MONTANARO: …Who’ve said that they think that the White House hasn’t been dealing with this, hasn’t focused on it as strongly. The White House hasn’t been talking about it as firmly. You know, when this has been sort of relegated to the corners of conservative media and talking points, it seemed like the White House was fine with somewhat, not ignoring the situation, but making Biden the principal spokesperson. We’ve seen, certainly – the Department of Homeland Security had Alejandro Mayorkas talking about this. The vice president has gone down to the border previously, but none of it has really seemed to fix the issue. And again, we have to come back to the fact that there really hasn’t been a federal fix to the fact that there’s a massive backlog in the courts. And I think that the White House sees this as something that is going to become, if not already, a principal issue but going to become something that a lot of people start to focus on.
ORDOÑEZ: Yeah, I mean, I just add that, you know, like this is Biden’s first visit to the border as president – is a signal that he’s – now has to kind of face this issue. As you know, Domenico is noting, you know, this was mostly talked about in kind of conservative circles. Yes, there were some Democrats who were wanting Biden to do more, but it didn’t become like such a big issue, for example, in the midterms, as, you know, as many of us expected it to be. This has always been a vulnerable spot for Biden, but he didn’t have to confront it as much as was expected. But now with the new House coming in and promising to make more hay out of this, Biden’s got to address it. And I think you heard that in his speech, not only in his words, saying that this is a hard issue, and we have to deal with. But you also heard it in the tenor of his voice and how subdued he was in acknowledging how emotional and difficult and politically challenging it is.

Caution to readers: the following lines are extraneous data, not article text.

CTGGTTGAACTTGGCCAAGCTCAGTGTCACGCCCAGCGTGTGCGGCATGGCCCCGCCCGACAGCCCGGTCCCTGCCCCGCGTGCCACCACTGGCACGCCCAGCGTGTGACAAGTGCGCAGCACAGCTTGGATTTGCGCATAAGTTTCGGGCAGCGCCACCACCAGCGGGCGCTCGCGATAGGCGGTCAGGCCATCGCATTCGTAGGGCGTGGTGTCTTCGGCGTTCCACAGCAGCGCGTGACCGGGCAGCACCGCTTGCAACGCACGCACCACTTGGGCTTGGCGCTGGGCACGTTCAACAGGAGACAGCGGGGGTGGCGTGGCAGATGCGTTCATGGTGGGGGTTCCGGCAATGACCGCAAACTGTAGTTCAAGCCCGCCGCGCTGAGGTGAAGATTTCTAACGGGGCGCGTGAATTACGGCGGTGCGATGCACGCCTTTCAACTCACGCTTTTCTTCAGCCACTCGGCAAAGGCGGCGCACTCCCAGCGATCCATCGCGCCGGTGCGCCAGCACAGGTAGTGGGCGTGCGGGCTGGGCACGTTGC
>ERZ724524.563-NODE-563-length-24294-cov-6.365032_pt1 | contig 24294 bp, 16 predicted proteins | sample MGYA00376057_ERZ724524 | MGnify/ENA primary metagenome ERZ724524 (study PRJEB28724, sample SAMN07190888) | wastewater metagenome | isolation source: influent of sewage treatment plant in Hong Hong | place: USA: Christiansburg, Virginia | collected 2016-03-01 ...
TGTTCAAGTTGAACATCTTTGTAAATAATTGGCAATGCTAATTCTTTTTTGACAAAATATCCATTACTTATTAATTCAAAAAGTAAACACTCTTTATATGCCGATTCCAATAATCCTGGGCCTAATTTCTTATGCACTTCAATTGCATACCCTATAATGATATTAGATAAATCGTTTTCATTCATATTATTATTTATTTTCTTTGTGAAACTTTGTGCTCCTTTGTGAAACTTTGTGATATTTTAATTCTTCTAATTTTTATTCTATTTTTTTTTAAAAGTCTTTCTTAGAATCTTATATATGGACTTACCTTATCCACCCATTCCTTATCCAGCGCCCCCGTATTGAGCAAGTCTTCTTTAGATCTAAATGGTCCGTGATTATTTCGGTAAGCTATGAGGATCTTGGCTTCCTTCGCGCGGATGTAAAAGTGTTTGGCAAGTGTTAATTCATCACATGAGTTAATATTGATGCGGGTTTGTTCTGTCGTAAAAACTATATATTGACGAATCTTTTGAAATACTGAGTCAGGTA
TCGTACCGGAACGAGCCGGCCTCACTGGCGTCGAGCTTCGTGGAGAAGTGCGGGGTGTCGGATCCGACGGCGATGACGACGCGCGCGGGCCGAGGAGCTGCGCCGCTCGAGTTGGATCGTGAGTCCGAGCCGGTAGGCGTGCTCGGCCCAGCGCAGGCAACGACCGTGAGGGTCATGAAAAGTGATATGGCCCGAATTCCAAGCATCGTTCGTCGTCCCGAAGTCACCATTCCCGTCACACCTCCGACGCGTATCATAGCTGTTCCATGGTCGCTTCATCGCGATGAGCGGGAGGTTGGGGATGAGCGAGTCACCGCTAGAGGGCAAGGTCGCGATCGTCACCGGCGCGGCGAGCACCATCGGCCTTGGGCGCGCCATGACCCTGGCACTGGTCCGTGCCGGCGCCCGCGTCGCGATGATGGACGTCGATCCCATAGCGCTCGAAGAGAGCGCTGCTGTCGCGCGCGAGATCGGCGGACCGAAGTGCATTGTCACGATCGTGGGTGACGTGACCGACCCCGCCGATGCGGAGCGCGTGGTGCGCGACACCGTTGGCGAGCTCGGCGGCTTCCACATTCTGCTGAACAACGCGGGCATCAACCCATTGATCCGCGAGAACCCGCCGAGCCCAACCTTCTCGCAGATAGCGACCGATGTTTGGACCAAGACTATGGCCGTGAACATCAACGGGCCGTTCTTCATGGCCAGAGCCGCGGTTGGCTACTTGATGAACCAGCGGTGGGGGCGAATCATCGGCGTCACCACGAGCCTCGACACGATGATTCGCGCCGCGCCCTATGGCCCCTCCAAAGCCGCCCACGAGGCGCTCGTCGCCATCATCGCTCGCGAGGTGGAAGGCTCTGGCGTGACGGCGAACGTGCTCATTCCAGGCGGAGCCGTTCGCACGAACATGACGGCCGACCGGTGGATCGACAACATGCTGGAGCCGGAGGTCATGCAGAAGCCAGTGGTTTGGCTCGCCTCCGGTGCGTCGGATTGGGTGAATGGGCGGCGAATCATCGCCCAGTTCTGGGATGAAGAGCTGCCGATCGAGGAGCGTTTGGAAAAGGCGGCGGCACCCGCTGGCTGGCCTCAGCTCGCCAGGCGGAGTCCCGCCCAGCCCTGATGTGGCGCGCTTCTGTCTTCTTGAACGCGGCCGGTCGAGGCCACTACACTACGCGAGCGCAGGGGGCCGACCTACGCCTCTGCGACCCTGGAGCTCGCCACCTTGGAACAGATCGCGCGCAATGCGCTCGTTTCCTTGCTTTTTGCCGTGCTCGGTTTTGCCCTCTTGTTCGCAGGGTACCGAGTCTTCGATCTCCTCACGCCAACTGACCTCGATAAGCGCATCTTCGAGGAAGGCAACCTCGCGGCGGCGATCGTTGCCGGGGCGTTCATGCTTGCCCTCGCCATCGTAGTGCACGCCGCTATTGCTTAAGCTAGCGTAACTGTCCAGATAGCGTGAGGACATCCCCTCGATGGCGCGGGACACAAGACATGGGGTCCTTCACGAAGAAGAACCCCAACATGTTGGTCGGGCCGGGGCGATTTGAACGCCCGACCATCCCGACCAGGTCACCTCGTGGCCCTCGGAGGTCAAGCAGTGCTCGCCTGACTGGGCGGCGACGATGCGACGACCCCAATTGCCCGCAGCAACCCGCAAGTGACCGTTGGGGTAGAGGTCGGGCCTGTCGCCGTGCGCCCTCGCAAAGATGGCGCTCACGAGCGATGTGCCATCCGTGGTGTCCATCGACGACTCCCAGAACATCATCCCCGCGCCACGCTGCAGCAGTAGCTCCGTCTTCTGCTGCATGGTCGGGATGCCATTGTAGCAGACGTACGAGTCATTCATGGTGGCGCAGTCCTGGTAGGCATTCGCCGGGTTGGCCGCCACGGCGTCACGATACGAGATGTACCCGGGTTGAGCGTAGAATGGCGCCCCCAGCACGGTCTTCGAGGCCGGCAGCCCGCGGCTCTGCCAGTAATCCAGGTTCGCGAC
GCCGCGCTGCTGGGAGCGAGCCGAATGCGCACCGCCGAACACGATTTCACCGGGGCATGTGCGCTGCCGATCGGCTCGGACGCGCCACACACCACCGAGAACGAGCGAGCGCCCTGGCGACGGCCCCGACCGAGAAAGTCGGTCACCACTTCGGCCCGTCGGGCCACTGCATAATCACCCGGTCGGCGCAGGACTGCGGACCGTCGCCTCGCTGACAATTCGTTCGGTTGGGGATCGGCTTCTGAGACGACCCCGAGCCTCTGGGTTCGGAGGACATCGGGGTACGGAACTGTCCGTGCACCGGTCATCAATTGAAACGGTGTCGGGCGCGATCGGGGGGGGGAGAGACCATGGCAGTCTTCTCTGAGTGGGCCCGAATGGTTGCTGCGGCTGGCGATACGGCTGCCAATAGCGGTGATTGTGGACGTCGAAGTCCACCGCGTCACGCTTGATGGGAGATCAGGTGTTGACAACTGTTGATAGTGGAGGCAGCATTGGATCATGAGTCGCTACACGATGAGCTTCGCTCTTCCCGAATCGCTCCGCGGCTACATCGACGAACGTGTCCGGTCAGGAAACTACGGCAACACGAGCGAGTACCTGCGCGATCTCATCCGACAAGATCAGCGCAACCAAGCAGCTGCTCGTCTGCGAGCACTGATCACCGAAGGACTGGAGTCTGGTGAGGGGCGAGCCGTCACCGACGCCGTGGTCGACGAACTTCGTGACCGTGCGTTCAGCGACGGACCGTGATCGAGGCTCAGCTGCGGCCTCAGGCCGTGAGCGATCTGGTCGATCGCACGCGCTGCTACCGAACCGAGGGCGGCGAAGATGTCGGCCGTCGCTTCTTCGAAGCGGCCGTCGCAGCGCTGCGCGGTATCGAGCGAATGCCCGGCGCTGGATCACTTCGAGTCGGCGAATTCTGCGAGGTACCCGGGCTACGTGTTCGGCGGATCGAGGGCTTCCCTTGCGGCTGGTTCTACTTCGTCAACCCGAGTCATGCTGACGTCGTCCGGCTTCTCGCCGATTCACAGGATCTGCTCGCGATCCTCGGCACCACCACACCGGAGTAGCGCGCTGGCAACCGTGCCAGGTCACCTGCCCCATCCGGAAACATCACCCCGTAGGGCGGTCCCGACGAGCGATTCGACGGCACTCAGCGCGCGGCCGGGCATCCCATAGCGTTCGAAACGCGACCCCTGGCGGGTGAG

DAVIS: Franco, the White House also said that some of these measures will need to be implemented in partnership with Mexico. The president’s going to meet with leaders of Canada and Mexico soon. Obviously, immigration, border issues are going to be on that agenda. But is there other significant issues between the three countries that need to be addressed in this meeting?
ORDOÑEZ: Yeah, definitely. I mean, this visit to the border on the way there, are bringing it up right before the North American Leaders’ Summit all show indicate how important immigration will be to these talks. Obviously, Mexico is a key partner in this effort. You know, Biden talked about how, you know, U.S. Border Patrol officers are already embedded with Mexican patrols, you know, trying to detect U.S. smuggling operations. So it’s going to be a big part. But in addition to that, obviously, fentanyl and other drug issues, counternarcotics will be another big issue that they’re going to be discussing. There’s a lot going on.
DAVIS: All right, Franco, thanks so much for joining us today. We’re going to take a quick break. And when we’re back, it’s time for Can’t Let It Go.
And we’re back. And welcome back, Deirdre.
WALSH: Hey there.